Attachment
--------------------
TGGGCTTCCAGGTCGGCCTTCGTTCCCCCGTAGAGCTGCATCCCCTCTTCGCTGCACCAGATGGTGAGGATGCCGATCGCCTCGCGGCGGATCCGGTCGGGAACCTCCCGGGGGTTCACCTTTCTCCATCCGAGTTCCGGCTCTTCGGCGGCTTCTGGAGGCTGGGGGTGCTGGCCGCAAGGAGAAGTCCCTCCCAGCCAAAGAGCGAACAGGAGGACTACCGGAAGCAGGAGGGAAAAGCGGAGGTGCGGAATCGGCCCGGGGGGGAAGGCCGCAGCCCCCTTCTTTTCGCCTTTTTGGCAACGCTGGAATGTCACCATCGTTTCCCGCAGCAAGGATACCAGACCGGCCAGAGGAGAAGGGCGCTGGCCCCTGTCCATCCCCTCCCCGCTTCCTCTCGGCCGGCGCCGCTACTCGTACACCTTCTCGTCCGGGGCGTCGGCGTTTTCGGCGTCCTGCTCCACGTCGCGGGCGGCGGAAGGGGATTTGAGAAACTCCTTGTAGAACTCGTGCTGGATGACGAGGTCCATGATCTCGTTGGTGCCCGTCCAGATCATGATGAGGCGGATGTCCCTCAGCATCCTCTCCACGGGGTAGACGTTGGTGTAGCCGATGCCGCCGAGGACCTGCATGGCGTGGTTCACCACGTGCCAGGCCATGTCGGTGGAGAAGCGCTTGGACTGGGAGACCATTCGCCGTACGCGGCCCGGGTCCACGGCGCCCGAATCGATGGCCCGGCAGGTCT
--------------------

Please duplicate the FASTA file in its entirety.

TGGGCTTCCAGGTCGGCCTTCGTTCCCCCGTAGAGCTGCATCCCCTCTTCGCTGCACCAGATGGTGAGGATGCCGATCGCCTCGCGGCGGATCCGGTCGGGAACCTCCCGGGGGTTCACCTTTCTCCATCCGAGTTCCGGCTCTTCGGCGGCTTCTGGAGGCTGGGGGTGCTGGCCGCAAGGAGAAGTCCCTCCCAGCCAAAGAGCGAACAGGAGGACTACCGGAAGCAGGAGGGAAAAGCGGAGGTGCGGAATCGGCCCGGGGGGGAAGGCCGCAGCCCCCTTCTTTTCGCCTTTTTGGCAACGCTGGAATGTCACCATCGTTTCCCGCAGCAAGGATACCAGACCGGCCAGAGGAGAAGGGCGCTGGCCCCTGTCCATCCCCTCCCCGCTTCCTCTCGGCCGGCGCCGCTACTCGTACACCTTCTCGTCCGGGGCGTCGGCGTTTTCGGCGTCCTGCTCCACGTCGCGGGCGGCGGAAGGGGATTTGAGAAACTCCTTGTAGAACTCGTGCTGGATGACGAGGTCCATGATCTCGTTGGTGCCCGTCCAGATCATGATGAGGCGGATGTCCCTCAGCATCCTCTCCACGGGGTAGACGTTGGTGTAGCCGATGCCGCCGAGGACCTGCATGGCGTGGTTCACCACGTGCCAGGCCATGTCGGTGGAGAAGCGCTTGGACTGGGAGACCATTCGCCGTACGCGGCCCGGGTCCACGGCGCCCGAATCGATGGCCCGGCAGGTCT